|Sexual Innuendo, Rumour and the SS Lebensborn Homes During the Third Reich|
|On September 21, 1944, the now-famous German-Jewish diarist Viktor Klemperer noted this commentary from his local newspaper, the Dresdner Zeitung: “The enemy’s imagination has expressed itself with typical Jewish cynicism on the subject of the ‘Lebensborn’ homes. The nasty rumours about fathering occurring by choice, by force, or serially, characterizes their author only too clearly.” The journalist was referring to SS leader Heinrich Himmler’s network of maternity homes. It seems that even during the Third Reich, these homes for unwed mothers and SS wives were viewed with suspicion as dens of sexual vice and violence, and it was assumed that doctors and racial hygiene specialists were arranging actual sexual liaisons. My paper will explore what kind of rumours were circulating about the Lebensborn homes in the German public sphere during the World War II. The paper is part of a larger research project and will synthesize findings from oral interviews (with individuals who lived near several of the Lebensborn homes), a survey of contemporary newspaper accounts, and federal and municipal archival evidence. I will also incorporate findings from an investigation of the files of the Office of Strategic Services (OSS) (housed at the National Archives in Washington D.C.) to determine whether Allied intelligence was indeed involved in spreading propaganda about the Lebensborn program.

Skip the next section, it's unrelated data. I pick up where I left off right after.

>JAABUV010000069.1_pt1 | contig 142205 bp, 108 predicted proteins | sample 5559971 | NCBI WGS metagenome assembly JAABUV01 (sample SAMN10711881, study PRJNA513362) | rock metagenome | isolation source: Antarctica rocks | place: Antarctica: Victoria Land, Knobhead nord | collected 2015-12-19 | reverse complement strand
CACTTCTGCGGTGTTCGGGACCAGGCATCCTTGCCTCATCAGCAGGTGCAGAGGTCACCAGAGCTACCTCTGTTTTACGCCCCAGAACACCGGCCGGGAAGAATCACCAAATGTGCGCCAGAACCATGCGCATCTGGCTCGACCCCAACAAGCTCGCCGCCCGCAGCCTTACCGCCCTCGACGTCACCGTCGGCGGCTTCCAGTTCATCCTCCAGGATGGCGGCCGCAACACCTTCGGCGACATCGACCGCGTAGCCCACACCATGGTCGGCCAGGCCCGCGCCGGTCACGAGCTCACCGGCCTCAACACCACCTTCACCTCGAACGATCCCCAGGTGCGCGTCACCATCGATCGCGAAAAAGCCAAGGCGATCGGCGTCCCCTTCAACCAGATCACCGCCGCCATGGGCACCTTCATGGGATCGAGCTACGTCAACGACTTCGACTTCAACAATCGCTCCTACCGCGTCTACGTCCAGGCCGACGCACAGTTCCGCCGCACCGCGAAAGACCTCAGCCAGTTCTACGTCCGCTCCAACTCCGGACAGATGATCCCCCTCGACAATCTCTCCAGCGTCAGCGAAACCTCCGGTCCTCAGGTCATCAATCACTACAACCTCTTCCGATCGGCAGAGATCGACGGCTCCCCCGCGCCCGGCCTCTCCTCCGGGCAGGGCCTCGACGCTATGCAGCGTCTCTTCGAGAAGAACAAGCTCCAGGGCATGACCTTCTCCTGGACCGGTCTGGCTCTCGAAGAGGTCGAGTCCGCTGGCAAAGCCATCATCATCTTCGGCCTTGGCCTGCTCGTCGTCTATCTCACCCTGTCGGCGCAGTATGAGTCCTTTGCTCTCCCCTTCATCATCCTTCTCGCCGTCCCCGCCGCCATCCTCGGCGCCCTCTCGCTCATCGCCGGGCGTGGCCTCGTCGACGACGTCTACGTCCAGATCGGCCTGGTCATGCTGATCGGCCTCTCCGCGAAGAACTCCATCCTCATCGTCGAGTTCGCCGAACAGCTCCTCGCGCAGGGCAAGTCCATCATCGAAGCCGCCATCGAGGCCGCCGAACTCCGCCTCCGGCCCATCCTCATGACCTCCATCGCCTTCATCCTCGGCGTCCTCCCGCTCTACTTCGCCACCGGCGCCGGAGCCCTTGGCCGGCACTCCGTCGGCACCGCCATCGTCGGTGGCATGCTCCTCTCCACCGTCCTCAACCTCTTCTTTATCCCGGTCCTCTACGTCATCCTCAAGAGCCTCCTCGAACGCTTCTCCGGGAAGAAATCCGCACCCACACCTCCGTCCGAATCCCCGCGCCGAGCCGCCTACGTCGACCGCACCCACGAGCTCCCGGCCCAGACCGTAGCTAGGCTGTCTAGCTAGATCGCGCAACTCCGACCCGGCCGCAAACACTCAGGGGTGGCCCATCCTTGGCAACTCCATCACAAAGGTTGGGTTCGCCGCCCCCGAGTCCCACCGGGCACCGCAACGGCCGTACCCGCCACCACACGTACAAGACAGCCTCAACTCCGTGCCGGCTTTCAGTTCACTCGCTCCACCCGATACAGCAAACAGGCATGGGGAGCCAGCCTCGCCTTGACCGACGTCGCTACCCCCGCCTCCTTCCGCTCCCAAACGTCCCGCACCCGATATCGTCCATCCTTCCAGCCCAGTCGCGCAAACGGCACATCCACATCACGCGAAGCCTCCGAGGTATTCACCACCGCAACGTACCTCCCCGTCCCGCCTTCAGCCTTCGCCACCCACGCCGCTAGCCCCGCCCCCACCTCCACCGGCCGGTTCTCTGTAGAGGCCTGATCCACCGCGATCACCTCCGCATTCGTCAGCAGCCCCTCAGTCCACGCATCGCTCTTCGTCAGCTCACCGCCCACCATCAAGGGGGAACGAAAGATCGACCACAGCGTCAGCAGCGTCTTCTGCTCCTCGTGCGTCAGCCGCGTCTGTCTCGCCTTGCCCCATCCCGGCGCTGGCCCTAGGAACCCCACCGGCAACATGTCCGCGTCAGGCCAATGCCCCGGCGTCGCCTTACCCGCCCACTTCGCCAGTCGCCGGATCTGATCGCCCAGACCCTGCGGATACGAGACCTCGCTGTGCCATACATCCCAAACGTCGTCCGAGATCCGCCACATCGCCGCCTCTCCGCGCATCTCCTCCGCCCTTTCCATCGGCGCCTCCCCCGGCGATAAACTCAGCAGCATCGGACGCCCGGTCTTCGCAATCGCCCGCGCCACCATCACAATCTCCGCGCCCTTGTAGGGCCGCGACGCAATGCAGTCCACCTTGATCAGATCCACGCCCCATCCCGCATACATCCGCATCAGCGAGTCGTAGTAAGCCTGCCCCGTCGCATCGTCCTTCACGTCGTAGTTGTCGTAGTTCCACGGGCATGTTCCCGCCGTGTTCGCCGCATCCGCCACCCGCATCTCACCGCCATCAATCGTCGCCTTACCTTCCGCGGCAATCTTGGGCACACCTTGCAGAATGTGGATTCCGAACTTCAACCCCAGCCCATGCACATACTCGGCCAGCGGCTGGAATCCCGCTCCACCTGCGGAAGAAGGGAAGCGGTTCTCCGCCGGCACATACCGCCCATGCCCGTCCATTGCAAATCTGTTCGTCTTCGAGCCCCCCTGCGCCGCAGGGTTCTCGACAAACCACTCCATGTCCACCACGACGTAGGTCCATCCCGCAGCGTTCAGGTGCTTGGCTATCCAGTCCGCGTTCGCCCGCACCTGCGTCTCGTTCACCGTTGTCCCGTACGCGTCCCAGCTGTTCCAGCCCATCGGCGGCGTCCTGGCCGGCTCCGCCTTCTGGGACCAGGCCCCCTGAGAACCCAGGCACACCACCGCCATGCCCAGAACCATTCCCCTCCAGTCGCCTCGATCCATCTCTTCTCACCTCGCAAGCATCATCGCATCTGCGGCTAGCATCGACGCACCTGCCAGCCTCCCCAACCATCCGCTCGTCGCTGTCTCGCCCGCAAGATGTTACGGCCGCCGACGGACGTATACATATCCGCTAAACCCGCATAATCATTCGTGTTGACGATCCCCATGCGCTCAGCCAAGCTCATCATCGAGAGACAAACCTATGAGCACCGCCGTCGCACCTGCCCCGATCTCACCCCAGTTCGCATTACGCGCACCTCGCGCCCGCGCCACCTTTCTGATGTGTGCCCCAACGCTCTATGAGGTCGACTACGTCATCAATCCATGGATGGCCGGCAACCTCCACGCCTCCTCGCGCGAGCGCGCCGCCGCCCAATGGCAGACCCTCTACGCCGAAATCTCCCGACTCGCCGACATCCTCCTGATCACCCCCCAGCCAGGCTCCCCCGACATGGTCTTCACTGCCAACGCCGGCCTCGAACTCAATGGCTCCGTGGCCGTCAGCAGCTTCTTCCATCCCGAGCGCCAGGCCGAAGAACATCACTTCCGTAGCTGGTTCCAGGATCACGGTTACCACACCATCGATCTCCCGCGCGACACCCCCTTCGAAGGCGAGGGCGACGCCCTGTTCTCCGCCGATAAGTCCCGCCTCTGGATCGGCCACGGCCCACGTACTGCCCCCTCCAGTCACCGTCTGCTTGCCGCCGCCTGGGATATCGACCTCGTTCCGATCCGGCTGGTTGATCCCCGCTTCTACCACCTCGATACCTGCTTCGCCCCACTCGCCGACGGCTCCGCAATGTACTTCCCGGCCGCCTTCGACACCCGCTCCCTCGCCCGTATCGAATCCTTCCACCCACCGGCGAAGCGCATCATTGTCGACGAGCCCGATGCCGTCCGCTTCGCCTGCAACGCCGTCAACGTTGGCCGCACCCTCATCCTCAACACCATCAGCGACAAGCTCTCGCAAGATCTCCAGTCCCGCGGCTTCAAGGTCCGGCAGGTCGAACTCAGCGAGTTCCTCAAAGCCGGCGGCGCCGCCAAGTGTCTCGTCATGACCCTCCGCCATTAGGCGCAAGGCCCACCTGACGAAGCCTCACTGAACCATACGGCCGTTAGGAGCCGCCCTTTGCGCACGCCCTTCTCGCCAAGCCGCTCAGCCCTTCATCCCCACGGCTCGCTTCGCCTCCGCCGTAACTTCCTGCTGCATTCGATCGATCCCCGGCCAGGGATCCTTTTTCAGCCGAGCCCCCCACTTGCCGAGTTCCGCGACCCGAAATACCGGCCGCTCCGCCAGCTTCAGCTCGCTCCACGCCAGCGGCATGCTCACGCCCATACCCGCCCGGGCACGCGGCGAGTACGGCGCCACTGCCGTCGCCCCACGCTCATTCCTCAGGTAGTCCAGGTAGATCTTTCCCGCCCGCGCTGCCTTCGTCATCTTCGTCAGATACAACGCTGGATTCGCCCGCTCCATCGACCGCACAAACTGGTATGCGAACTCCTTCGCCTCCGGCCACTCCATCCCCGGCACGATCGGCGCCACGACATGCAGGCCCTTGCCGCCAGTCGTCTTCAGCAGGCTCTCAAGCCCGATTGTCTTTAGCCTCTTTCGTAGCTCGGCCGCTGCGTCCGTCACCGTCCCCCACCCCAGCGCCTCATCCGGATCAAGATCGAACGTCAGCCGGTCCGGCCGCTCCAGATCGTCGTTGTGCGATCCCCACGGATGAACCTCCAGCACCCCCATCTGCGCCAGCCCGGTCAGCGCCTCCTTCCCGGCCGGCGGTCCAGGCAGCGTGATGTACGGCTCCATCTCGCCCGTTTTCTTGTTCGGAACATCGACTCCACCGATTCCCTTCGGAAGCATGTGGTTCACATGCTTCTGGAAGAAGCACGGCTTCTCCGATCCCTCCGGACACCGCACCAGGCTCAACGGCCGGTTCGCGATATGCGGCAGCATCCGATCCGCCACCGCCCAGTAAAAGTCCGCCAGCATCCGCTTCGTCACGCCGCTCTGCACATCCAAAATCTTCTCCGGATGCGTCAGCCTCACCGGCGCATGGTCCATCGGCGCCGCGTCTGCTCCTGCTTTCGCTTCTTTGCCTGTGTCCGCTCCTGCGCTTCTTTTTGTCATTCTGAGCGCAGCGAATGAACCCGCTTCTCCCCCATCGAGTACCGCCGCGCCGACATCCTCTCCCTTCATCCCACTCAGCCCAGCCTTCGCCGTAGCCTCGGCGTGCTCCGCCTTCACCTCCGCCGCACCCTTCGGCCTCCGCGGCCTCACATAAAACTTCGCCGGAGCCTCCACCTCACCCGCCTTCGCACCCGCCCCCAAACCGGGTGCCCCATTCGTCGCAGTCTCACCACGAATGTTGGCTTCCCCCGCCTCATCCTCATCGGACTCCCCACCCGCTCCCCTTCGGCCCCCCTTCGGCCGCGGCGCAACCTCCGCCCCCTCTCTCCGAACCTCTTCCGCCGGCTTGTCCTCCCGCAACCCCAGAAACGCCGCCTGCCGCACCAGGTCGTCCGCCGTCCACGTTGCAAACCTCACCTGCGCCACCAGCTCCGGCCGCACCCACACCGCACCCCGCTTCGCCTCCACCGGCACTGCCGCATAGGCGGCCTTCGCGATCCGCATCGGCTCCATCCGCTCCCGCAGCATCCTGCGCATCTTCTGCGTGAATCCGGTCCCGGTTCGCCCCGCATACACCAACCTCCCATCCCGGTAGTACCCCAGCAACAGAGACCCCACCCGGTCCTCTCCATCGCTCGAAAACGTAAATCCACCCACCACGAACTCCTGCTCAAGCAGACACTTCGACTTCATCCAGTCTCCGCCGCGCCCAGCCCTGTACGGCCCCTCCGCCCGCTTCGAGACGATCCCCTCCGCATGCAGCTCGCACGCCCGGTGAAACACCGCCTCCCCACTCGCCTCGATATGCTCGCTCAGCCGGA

I will demonstrate that the pervasive myths about SS "breeding farms" arose during the war and were nourished by both Allied and German perceptions of the SS as an organization willing to overstep previously sacrosanct sexual mores. Rather than simply misperception or propaganda, however, the presence of these rumours demonstrates that a key goal of Himmler's racial program -- the restructuring of sexual values -- was registering with the German public. The larger question to be addressed is whether the reaction was (as Himmler feared and the Allies hoped) still conditioned by bourgeois prudishness or whether the rumours had a seductive effect. I will seek an answer to this question through research to be conducted this summer. At the very least, this paper will argue that oral history and the investigation of rumour and innuendo can bring us closer to an understanding of how sex coloured the German public's perception of Nazi social policy.|